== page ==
“I love my role. What gives me the most job satisfaction is receiving a referral and following it through to the end. That means securing a placement in one of our homes, knowing that we can support the person’s needs and knowing that they will fit in with the current population. I love seeing them settle in and watching them progress in their therapies and their behaviours, and improving their quality of life. And it’s really rewarding to see them move on – either back home or to supported living. Even if they stay with us over the longer term, it’s lovely to see them develop their daily living skills and be happy.
“That’s what it’s all about. If you’re working in care you have to have that passion to improve someone’s life. At the end of the day, we’re dealing with real people. If someone’s had a brain injury, they are still that person. They are still Joe Bloggs. They might have a diagnosis now, but they are still Joe.”
“When we receive a referral, we need to assess whether we can help that person and whether they will fit in with the current population in that home. This is crucial – we are very mindful of this being a person’s home, where they feel safe and happy. We don’t want to disrupt life for our existing service users by introducing someone who won’t fit in. Consequently, we require a lot of information at the point of referral. We need full disclosure of the individual’s current conditions, living skills, cognitive abilities, mental capacity, risk behaviours and medications, as well as their medical and forensic history.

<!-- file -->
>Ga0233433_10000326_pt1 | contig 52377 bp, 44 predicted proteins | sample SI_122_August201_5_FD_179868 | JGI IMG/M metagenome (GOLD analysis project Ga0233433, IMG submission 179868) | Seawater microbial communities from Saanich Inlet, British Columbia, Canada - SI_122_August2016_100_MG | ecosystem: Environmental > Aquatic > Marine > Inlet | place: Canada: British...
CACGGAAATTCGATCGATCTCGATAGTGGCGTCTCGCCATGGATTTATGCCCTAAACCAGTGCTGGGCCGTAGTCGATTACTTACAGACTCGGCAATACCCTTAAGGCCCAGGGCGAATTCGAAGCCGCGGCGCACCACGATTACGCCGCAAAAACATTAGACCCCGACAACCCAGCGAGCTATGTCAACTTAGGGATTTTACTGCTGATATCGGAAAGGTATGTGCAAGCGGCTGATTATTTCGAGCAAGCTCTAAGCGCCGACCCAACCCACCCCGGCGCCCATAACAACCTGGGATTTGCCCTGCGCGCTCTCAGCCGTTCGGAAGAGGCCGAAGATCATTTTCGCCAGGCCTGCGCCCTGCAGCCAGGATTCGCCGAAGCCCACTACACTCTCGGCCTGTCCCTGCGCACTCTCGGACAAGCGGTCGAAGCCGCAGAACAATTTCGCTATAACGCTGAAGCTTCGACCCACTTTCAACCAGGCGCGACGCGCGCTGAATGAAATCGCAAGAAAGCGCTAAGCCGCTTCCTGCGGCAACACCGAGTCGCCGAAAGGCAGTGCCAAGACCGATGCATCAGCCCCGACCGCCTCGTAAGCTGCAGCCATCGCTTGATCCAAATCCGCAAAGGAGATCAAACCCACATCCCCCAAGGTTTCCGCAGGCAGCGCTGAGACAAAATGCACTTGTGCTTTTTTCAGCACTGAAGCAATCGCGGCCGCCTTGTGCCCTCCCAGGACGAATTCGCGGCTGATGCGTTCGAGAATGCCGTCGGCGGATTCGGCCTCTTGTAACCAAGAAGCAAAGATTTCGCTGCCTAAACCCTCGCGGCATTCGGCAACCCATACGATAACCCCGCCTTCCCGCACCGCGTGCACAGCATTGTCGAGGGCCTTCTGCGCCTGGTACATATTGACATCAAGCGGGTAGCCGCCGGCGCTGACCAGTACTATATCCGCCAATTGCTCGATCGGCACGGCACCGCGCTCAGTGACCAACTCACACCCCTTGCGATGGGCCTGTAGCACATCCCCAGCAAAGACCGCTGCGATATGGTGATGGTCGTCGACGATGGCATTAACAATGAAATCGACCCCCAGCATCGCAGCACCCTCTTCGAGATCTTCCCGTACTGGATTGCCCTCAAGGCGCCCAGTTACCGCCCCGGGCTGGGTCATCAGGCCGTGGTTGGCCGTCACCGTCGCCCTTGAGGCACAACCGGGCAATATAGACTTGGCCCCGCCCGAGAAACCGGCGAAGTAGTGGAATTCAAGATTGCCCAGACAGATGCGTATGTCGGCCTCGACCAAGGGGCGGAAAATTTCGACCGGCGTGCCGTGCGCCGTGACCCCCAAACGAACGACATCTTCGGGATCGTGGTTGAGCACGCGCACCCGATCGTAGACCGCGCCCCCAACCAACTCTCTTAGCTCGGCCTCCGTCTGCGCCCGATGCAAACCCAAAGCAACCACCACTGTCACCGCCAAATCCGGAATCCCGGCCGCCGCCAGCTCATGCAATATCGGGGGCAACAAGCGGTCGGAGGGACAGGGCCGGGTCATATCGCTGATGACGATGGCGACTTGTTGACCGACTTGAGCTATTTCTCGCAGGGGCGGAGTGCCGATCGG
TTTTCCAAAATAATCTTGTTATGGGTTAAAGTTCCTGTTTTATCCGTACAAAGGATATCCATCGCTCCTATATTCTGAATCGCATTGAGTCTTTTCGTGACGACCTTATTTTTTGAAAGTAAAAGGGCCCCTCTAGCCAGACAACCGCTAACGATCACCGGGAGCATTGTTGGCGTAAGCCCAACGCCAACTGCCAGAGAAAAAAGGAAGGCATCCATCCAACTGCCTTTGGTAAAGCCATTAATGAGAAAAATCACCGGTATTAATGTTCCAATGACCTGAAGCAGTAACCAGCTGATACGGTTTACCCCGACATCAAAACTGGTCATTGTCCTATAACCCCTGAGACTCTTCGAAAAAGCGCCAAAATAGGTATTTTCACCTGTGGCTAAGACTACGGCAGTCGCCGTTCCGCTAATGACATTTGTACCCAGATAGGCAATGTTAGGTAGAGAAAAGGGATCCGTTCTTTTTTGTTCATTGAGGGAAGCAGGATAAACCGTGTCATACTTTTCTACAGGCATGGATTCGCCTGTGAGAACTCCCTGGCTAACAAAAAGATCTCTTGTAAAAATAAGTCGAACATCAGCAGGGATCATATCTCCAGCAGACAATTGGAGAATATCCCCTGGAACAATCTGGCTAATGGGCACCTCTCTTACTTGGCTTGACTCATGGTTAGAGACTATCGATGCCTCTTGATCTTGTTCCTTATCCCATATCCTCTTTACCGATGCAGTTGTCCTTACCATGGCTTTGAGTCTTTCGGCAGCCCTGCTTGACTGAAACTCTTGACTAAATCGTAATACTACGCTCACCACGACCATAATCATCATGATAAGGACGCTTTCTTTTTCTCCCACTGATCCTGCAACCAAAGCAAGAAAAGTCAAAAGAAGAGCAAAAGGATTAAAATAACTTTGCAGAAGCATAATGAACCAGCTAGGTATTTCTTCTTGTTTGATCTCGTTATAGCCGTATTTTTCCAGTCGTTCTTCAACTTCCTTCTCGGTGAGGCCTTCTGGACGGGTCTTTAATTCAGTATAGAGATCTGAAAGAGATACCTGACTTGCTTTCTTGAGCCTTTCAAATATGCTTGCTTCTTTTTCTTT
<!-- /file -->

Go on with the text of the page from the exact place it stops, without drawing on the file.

“Then if we feel that they would indeed fit into our community, we arrange an assessment. Under normal circumstances, we travel all over the country to complete assessments. It’s usually the admissions team member who has been dealing with the case, along with the appropriate home manager, who will go. We consult with our clinical team and if we feel that we can support that person, we make an offer by letter. The offer letter details the level of specialist care provision and associated costs.
“At Richardson Care, although we have a strong clinical team, this is not a hospital setting: it’s much more like a home from home. For example, the staff don’t wear uniforms, so there’s more of a relaxed feeling, it’s more of a family environment. Whether you have a brain injury or whether you have a learning disability, when you’re coming to one of our homes, from that time on it’s your home. You wouldn’t wear a uniform at home. We want everyone to feel comfortable and relaxed, so I think the no uniform policy makes a big difference.
“We have six care homes and I always say to families, friends and professionals who come to visit our homes prior to a referral is that they must look at all of the homes. If you walk into a home and half the service users aren’t there – they’re out doing this activity or that activity – it’s completely different to seeing everyone sitting in the lounge not doing anything. By visiting the homes, you can feel the atmosphere. You have to walk out of that home feeling happy and comfortable with leaving your loved one or client there.